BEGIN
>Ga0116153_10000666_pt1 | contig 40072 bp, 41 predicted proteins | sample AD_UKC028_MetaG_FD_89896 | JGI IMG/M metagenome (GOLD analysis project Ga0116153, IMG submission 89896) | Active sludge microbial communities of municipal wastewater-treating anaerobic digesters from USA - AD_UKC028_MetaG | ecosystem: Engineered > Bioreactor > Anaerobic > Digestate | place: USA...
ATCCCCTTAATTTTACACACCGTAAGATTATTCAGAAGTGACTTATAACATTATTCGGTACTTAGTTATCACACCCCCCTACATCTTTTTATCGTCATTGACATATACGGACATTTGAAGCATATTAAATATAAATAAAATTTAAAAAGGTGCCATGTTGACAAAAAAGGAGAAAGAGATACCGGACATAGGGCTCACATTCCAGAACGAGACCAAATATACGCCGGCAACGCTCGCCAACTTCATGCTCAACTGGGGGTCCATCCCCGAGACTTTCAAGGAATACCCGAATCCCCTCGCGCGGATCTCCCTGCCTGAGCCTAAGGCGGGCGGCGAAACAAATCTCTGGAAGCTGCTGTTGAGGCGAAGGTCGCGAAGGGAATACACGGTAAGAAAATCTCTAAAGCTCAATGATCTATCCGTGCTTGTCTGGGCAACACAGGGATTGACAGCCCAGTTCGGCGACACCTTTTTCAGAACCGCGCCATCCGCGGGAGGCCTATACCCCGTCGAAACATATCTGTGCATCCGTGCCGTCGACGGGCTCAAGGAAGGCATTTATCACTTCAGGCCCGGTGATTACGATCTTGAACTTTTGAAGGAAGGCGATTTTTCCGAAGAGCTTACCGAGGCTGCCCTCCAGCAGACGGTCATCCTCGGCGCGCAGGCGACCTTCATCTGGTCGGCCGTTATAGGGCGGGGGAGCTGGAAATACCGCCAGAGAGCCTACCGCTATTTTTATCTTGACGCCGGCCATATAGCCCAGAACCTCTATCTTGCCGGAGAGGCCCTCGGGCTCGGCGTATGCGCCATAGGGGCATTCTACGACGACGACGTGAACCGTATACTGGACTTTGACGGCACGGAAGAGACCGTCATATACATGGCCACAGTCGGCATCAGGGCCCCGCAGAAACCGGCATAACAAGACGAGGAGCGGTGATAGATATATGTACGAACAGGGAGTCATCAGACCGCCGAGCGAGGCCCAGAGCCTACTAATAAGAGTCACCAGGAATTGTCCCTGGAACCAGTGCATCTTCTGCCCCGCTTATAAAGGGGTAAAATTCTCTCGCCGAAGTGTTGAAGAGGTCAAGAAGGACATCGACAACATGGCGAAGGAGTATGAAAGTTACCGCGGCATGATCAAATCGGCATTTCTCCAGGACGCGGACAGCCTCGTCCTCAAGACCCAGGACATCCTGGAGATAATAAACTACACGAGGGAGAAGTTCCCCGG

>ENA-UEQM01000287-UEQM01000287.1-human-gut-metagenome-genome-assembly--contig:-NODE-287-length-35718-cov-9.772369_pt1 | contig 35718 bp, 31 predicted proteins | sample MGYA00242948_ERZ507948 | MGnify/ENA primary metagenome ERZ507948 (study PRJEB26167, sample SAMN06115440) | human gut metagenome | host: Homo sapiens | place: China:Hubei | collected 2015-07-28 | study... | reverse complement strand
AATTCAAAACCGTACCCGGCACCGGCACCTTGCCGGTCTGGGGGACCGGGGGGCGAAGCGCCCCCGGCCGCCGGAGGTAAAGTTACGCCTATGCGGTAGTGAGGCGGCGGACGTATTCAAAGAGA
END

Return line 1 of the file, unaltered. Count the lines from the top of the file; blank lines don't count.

>Ga0116153_10000666_pt1 | contig 40072 bp, 41 predicted proteins | sample AD_UKC028_MetaG_FD_89896 | JGI IMG/M metagenome (GOLD analysis project Ga0116153, IMG submission 89896) | Active sludge microbial communities of municipal wastewater-treating anaerobic digesters from USA - AD_UKC028_MetaG | ecosystem: Engineered > Bioreactor > Anaerobic > Digestate | place: USA...